Thursday, 31 December 2015

The Black Swan is in Regent's Park. I went to check, and he greeted me at once and came over for a biscuit. I fear he didn't go willingly -- people have absurd notions about 'owning' birds -- and hope he will come back. He certainly knows the way.

While I was there I photographed a Little Grebe. We see too few of them on our own lake, though I think we have one permanent resident on the Long Water, silent because there is no other Little Grebe for it to call to.

Back on home territory, some Coots were fighting on the Serpentine.

The usual Shoveller, one of very few on the lake at the moment, was foraging at the edge of the water near the island. He is an immature drake, just beginning to grow his adult green head feathers.

We've had a lot of pictures of Great Crested Grebes swimming over the carpet of dead leaves at the Serpentine outflow, but I can't resist one more. Their speed and elegance under water make an exhilarating sight.

A Black-Headed Gull was happily picking up and throwing down a bit of filthy old rag.

The usual little birds came out to be fed in the leaf yard, including a Nuthatch ...

... a Coal Tit ...

... a Blue Tit ...

... and a Robin.

They have now learnt that they should keep away from the place where people feed the Ring-Necked Parakeets, and you will find most of them a hundred yards up the hill.

A pair of foxes were making a tremendous racket on the west side of the Long Water, and it looks as if we may have another litter of cubs soon.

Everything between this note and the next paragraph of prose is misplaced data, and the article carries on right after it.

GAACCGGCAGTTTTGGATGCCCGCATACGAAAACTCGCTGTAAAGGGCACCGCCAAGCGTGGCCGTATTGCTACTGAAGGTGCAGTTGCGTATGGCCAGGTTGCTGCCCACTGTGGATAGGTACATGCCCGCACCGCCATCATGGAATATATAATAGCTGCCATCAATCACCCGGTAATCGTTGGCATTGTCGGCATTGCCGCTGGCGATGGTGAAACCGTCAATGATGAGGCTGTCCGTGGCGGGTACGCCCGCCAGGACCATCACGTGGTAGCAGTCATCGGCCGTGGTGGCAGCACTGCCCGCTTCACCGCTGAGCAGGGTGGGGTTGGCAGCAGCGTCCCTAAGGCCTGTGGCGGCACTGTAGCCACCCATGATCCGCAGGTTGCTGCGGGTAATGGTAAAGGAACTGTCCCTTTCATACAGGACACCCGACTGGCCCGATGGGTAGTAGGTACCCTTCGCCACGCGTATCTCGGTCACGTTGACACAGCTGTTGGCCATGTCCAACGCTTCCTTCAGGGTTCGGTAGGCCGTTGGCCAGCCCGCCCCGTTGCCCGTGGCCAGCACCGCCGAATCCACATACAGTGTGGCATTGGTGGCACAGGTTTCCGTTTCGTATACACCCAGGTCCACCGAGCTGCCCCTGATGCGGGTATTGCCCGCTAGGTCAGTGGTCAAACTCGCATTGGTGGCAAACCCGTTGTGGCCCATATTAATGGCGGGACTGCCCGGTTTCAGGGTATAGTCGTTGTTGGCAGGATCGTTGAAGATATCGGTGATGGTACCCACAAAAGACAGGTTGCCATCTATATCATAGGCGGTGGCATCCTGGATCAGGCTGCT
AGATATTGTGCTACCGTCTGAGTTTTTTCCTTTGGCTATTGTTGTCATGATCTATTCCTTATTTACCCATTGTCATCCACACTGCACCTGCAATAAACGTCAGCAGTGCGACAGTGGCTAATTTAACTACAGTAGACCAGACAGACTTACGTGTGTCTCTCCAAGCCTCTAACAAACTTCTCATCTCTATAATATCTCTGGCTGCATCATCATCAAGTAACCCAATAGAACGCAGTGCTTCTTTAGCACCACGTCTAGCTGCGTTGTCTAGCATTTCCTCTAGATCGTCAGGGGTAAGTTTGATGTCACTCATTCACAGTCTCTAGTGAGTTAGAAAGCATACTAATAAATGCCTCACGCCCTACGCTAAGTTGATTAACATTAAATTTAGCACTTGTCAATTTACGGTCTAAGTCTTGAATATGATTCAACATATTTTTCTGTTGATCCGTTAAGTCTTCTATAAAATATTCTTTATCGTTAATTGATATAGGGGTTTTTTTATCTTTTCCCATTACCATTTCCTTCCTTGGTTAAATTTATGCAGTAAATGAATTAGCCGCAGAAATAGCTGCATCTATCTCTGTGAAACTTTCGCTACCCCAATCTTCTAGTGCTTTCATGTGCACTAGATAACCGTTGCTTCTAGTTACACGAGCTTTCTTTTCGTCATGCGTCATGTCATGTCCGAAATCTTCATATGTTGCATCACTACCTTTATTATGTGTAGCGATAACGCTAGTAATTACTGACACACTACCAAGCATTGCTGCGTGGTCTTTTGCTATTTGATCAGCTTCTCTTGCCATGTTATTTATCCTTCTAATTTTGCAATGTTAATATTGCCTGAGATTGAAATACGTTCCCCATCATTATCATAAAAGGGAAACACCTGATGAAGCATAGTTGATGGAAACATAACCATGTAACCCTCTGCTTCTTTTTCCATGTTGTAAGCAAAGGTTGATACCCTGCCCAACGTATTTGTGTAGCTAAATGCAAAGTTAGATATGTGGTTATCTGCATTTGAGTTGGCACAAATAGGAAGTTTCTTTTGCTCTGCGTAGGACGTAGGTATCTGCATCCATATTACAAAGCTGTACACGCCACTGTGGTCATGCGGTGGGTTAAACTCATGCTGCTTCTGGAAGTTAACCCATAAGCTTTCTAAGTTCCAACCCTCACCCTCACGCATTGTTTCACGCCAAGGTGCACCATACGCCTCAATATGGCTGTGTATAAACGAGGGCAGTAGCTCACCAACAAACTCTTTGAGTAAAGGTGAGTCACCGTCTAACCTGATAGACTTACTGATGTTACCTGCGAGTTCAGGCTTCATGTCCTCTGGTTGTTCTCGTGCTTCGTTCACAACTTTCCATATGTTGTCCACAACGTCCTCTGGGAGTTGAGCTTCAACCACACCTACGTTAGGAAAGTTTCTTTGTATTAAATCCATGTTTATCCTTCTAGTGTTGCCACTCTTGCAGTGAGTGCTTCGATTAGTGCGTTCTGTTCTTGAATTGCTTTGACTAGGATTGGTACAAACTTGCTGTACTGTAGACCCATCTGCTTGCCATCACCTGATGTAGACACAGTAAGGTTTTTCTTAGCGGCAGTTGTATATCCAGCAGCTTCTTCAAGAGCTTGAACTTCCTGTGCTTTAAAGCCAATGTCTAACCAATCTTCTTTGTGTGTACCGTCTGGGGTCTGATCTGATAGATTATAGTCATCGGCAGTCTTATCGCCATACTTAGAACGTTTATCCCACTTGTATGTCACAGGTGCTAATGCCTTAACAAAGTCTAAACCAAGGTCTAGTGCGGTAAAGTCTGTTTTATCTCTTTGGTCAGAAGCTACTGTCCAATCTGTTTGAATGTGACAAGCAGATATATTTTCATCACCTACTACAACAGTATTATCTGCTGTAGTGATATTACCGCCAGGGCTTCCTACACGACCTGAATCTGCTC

A very happy New Year to you all, and thanks for reading the blog.

Wednesday, 30 December 2015

On a windy day, a pair of Carrion Crows were playing in the updraught caused by the enormous slab side of the Royal Lancaster Hotel.

The waves on the lake made it difficult for a Shoveller to shovel, and it had to come into the edge and upend like a Mallard.

Someone had thrown a bagful of sliced carrots into the water at Peter Pan. The ducks and geese and even the Coots were ignoring them, and the only birds that seemed to like them were Black-Headed Gulls, though even they may just have been attracted by the bright colour.

A Carrion Crow had done better, finding a ham sandwich in the Diana fountain enclosure.

A Cormorant near the Italian Garden was skilfully separating a perch from a strand of algae that had come up with it.

A Great Crested Grebe was searching for smaller fish among the sunken dead leaves at the outflow of the Serpentine.

A Pied Wagtail was looking for bugs in the sand of the horse track along the side of the lake.

A flock of Long-Tailed Tits was also on the hunt for insects in the trees near the bridge.

A Black-Headed Gull was enjoying a vigorous wash near the Lido.

When Robins are cold, they fluff themselves up so much that they become almost spherical.

Despite going round the lake twice and up to the Round Pond, I couldn't find the Black Swan.

Tuesday, 29 December 2015

The  sunshine brought many small birds out of the bushes., including a Nuthatch which posed obligingly on a twig.

A Blue Tit was looking for insects in a bay tree.

A Coal Tit was hanging upside down in a place where even a Blue Tit might have found it hard to get a toehold.

And a Great Tit was not doing anything except look brilliant yellow in the bright sunlight.

A Carrion Crow wandering among the snowdrops near the Albert Memorial had found a bit of bread.

A pair of Egyptian Geese seem to have stolen one of the Grey Heron nests on the Serpentine island. You would think that a heron could easily evict them, but perhaps it is the persistence of the Egyptians that wins. These takeovers have become a serious problem in the big heronry on the island in Regent's Park.

On another of the nests, a Grey Heron was holding its own.

In front of the island a row of Cormorants was occupying the posts. The one at the far end is already developing the white head feathers of its breeding plumage. The extent to which Cormorants develop white heads varies a lot from one bird to another.